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British Columbians bought more alcohol this March and April than they did in the same period the previous two years, as the coronavirus pandemic took hold. File photo shows a B.C. liquor store in Vancouver, Dec. 19, 2008.Jonathan Hayward/The Canadian Press

British Columbians bought more alcohol this March and April than they did in the same period the previous two years, echoing trends seen elsewhere in the country as the coronavirus pandemic took hold.

The wholesale value of alcohol sold in the province rose to $605-million for the two-month period, up 21.5 per cent from $498-million during the same period in 2018, according to figures from the B.C. Liquor Distribution Board.

The volume of beer, spirits, wine and other alcoholic beverages also climbed, from 65.5 million litres in 2018 to 76.6 million litres this year. The figures include sales to about 670 private liquor stores, 197 government-run liquor stores and more than 8,000 licensees such as restaurants, bars and stadiums. The figures also include direct sales from wineries, which have been emphasizing online sales during the pandemic.

British Columbia declared a provincial state of emergency on March 18 in response to the novel coronavirus and has since taken multiple steps to help fight its spread. Liquor stores were declared an essential service and kept open, but on March 20 the province ordered restaurants to close except for takeout and delivery service. (Some are expected to reopen this month with new infection-prevention measures in place.) The same month, the province tweaked liquor regulations to allow restaurants to deliver booze with food orders.

The LDB did not provide a breakdown of sales by sector, so it’s unclear whether licensees or stores have accounted for the lion’s share of increased sales. But with stadiums and restaurants closed, typical sales patterns have been upended.

It’s also not clear how much of the increase can be chalked up to stockpiling and how much reflects increased consumption. Regardless, addiction experts are keeping an eye on the trend.

“We know from addictions research that as a pandemic rolls out, the risk is that easy availability leads to addiction,” says Kerry Jang, a former City of Vancouver councillor and a professor at the University of British Columbia’s Department of of Psychiatry.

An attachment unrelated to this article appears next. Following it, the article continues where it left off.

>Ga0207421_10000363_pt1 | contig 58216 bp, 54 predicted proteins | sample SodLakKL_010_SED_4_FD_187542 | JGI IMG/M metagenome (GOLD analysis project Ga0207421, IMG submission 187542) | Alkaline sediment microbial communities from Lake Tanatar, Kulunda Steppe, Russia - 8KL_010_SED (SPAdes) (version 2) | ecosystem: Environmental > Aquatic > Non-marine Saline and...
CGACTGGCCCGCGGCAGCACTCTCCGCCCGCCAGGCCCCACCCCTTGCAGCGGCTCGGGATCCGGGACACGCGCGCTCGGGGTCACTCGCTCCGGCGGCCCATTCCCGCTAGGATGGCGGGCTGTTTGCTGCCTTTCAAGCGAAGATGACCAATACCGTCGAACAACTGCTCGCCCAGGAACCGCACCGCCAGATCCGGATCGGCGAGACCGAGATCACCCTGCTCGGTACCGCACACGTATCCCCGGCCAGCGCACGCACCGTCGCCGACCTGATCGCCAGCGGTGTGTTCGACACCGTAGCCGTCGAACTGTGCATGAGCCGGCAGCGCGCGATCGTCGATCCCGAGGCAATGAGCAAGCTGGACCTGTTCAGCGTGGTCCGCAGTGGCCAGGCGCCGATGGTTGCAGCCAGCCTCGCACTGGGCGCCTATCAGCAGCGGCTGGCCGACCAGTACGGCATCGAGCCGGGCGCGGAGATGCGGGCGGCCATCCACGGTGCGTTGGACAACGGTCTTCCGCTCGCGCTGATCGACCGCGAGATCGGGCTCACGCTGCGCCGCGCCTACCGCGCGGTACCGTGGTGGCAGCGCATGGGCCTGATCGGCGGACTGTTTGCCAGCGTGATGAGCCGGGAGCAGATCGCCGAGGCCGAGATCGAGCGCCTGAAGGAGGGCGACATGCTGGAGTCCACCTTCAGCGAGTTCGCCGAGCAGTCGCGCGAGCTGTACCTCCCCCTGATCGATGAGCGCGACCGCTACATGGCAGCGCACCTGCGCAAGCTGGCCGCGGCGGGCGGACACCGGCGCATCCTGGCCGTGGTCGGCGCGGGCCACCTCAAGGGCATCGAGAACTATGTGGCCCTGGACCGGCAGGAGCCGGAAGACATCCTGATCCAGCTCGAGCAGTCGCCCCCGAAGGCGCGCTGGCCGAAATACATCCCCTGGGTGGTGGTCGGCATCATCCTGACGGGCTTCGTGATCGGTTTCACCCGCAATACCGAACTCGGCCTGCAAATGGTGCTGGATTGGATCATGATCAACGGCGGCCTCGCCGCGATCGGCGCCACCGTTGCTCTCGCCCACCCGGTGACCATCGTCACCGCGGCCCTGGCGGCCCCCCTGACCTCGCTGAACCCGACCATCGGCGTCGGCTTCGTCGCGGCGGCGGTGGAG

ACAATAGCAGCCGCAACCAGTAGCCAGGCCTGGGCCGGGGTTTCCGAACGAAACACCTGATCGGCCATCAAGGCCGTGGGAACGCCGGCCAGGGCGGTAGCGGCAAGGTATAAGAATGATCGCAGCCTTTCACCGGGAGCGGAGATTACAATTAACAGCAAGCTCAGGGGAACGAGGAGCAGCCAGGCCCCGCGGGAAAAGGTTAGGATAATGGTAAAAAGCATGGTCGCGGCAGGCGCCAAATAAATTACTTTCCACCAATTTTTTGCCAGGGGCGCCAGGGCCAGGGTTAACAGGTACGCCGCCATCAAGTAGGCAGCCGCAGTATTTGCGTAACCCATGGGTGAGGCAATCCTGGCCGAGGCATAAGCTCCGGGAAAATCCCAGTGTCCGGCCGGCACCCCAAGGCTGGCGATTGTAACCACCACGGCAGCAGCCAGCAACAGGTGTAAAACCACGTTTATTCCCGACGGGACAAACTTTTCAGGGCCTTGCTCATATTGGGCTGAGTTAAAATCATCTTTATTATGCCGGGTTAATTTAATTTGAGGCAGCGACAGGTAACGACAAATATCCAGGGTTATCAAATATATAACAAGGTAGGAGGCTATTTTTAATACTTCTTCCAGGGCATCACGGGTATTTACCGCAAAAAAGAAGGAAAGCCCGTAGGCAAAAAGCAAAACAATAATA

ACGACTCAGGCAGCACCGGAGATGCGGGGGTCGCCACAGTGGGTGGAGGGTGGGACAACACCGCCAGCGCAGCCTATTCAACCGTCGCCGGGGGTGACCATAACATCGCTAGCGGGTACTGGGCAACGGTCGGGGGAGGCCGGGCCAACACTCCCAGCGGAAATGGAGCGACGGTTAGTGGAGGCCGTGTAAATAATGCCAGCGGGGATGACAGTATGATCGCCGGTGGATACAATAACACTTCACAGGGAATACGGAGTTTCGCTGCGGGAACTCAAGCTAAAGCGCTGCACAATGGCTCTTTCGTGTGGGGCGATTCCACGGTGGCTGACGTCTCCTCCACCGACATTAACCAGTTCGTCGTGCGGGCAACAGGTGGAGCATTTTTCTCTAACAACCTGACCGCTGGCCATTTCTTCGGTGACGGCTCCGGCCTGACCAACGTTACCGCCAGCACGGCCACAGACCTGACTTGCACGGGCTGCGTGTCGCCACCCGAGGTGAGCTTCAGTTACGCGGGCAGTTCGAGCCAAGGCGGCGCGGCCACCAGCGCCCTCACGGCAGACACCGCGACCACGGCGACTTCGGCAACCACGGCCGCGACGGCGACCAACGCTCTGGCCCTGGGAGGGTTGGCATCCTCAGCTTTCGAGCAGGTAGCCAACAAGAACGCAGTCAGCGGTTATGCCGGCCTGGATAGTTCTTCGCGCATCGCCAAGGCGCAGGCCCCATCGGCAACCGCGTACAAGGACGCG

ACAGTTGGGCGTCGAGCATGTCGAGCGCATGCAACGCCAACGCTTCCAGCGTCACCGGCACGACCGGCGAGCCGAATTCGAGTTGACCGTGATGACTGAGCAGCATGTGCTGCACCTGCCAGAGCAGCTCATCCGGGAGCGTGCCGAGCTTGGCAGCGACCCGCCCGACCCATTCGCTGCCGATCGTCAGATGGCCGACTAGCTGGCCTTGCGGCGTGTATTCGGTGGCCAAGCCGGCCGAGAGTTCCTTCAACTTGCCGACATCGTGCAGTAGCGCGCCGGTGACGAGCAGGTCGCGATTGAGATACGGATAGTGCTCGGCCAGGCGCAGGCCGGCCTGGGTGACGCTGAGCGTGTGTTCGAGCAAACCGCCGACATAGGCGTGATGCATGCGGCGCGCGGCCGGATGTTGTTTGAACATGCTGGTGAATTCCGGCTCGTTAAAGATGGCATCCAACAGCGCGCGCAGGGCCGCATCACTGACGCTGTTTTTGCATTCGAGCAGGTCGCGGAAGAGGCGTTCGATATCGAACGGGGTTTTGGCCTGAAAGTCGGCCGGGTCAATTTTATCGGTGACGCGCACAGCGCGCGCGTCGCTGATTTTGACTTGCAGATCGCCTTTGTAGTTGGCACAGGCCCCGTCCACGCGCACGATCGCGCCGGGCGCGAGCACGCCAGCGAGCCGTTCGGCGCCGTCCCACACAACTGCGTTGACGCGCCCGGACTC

People are at home more, and may be feeling stress from job loss, illness or homeschooling their kids. At the same time, boundaries between home and work, days of the week and even hours of the day have blurred or disappeared.

“Now that everybody has kind of stocked up and stored it in our homes, it’s really easy to drink a lot,” Dr. Jang said.

He added: “Our normal social cues have all been lost. Either we’re not driving, or my wife or my mother is not giving me that look from across the table.”

Potential negative impacts of increased consumption may be reflected in coming months in more calls to crisis lines and incidents of domestic violence and assaults, he said.

Sales have also climbed in other jurisdictions.

The Liquor Control Board of Ontario said sales were up in March, with the most significant increase happening between March 12 and March 24. Sales have since returned to normal volumes, the agency said. (Exact figures were not provided.)

The Saskatchewan Liquor and Gaming Authority reported 4.8-million litres sold in March and April this year, versus 3.6-million litres for that time period in 2018 and about the same in 2019. (Dollar values were not provided.)

In April, the Canadian Centre on Substance Use and Addiction released poll results that showed 25 per cent of Canadians aged 35 to 54 and 21 per cent of those aged 18 to 34 were drinking more during the pandemic. Among respondents over 54, 10 per cent said they were drinking more.

Reasons people gave included stress and boredom.

Also in April, the CCSA published a report on the risks of keeping retail liquor stores open during a pandemic. Those risks increased alcohol consumption, a rise in domestic violence and long-term costs for governments.

But there are also risks in closing liquor stores, the report noted, including involuntary withdrawal for those with alcohol-use disorders, stockpiling and reduced profits for governments.

The report said governments should boost public education around drinking and provide more funds to groups that support victims of domestic violence.

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